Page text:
Emotional: who could not weep.
    Story: tells itself. There’s nothing this boy could have done to deserve what those racist thugs did to him.

    The power of this story is part of history now. For proof of stickiness, 55 years later, I get only 4 letters into typing his name into a search line (including a misspelling) before Google returns “Emmet Till murder”.

    • NCrissieB Says:

      Excellent example, DBunn. Hearing that story and seeing that photo were far stickier than expert sociologists spilling thousands of words of the theories of racism, justice, or privilege. Theory is useful, but only if we can turn it into action.

      In that respect, conservatives are onto something (albeit wrongly) when they dismiss experts in favor of “common sense.” Too often experts talk theory to impress each other and to make their knowledge seem arcane and ‘above’ the rest of us mere mortals. That’s good for an expert’s ego, and for nothing else. But as the Heath brothers note, “common sense” is equally useless. Its commonness makes “common sense” go in one ear and out the other. Sticky ideas embody “uncommon sense” … the quality of unexpectedness that we discussed yesterday.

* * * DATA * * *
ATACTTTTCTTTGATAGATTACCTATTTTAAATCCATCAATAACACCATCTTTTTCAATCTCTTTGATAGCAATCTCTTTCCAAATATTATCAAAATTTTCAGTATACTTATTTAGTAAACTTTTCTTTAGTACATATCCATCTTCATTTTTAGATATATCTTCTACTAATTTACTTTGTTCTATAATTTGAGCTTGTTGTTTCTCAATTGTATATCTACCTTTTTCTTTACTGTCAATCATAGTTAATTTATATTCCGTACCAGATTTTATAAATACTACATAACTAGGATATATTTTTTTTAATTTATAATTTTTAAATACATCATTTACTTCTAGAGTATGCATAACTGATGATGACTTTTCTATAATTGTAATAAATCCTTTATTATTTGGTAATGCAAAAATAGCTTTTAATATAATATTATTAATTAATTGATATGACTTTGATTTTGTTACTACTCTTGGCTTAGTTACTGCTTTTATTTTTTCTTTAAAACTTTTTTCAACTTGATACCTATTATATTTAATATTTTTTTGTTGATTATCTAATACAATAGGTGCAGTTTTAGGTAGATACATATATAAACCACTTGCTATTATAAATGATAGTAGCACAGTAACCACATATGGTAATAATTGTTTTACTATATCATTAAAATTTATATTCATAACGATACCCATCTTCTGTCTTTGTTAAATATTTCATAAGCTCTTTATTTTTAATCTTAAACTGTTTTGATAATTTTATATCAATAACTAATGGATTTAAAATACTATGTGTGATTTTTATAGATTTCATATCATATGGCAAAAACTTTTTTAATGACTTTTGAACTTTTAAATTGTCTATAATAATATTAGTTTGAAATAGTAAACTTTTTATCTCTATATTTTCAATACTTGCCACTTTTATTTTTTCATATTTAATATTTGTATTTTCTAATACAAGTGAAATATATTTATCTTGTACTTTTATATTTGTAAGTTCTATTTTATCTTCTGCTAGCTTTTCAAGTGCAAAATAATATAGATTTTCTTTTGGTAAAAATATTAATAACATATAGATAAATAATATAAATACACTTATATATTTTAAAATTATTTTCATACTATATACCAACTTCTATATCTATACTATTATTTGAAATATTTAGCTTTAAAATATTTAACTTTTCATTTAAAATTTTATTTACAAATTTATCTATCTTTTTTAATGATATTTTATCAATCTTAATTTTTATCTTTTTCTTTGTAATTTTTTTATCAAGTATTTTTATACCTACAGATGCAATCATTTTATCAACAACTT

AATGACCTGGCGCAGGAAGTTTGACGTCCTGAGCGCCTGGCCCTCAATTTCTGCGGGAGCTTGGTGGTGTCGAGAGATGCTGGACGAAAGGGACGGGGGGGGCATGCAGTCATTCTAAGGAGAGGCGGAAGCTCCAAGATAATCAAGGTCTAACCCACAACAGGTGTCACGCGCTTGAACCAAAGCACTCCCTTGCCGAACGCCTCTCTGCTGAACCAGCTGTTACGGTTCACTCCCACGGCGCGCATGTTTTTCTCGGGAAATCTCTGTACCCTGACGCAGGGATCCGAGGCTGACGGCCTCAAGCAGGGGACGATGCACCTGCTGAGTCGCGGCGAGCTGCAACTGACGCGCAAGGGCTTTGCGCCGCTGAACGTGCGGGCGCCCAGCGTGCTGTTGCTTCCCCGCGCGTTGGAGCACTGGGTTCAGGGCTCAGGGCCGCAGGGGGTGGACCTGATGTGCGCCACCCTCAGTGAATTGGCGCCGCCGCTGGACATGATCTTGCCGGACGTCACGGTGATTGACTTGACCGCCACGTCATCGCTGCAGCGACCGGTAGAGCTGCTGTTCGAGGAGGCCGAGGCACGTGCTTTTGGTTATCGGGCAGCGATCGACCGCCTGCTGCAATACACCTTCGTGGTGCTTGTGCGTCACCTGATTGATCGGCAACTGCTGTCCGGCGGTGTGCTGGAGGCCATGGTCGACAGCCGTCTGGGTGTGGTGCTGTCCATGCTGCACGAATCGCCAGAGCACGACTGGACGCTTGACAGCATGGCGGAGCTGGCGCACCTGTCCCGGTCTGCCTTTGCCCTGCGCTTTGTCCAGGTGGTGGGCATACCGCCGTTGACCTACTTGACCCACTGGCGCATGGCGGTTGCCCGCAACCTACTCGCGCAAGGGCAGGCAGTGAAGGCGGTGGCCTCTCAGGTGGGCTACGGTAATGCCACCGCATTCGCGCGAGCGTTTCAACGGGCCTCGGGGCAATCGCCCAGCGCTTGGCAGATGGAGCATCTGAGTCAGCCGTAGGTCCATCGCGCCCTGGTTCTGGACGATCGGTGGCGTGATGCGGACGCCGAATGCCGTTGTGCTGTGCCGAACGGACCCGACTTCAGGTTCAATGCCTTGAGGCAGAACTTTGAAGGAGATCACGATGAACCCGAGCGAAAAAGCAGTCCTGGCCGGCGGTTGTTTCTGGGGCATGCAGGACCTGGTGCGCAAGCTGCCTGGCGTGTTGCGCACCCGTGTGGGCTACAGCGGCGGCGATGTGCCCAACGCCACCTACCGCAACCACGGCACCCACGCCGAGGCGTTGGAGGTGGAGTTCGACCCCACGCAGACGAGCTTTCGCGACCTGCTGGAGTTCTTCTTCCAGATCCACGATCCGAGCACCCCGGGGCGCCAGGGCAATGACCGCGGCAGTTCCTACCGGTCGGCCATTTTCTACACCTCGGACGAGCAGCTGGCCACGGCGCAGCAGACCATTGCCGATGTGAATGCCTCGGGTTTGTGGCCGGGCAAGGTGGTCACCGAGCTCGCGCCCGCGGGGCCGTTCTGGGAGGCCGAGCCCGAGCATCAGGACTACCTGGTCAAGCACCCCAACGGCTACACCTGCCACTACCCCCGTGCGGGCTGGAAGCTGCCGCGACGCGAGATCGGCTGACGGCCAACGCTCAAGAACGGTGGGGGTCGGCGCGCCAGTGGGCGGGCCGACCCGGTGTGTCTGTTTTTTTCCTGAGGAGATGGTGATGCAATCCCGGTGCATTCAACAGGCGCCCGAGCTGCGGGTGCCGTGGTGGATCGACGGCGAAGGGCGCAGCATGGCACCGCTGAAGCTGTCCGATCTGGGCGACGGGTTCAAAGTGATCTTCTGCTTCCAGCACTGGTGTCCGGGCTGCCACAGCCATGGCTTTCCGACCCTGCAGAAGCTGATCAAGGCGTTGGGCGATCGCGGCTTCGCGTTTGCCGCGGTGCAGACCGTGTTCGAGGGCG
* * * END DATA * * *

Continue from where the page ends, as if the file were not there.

Good morning! ::hugggggs::

      • winterbanyan Says:

        That’s a good point, Crissie. We need experts, unquestionably, but to make something “stick” there has to be a visceral element. Facts and figures, however overwhelming and persuasive, don’t have that.

        And unexpectedness will do that. It rivets our attention immediately and fully.

        • Heart of the Rockies Says:

          Didn’t we recently examine how facts and figures, even if correct and well supported, can have the opposite effect on someone who has already made up his/her mind?

          • NCrissieB Says:

            We tend to cherry-pick facts (and fiction) for evidence that supports what we already believe, and explain away or ignore evidence that doesn’t support what we already believe. “Common sense” (per your comment below) says “Seeing is believing.” But that’s wrong. It’s more a case of “Believing is seeing.”

            Sticky messages can change what we believe – consider the Don’t Mess With Texas ads! – and thus change what we see. Before those ads, caring about litter was a ‘liberal tree-hugger’ thing. After those ads, it was a Real (Texas) Man thing … to the point that “Texas Bubba” would growl at someone who tossed something on the ground: “Don’t mess with Texas.”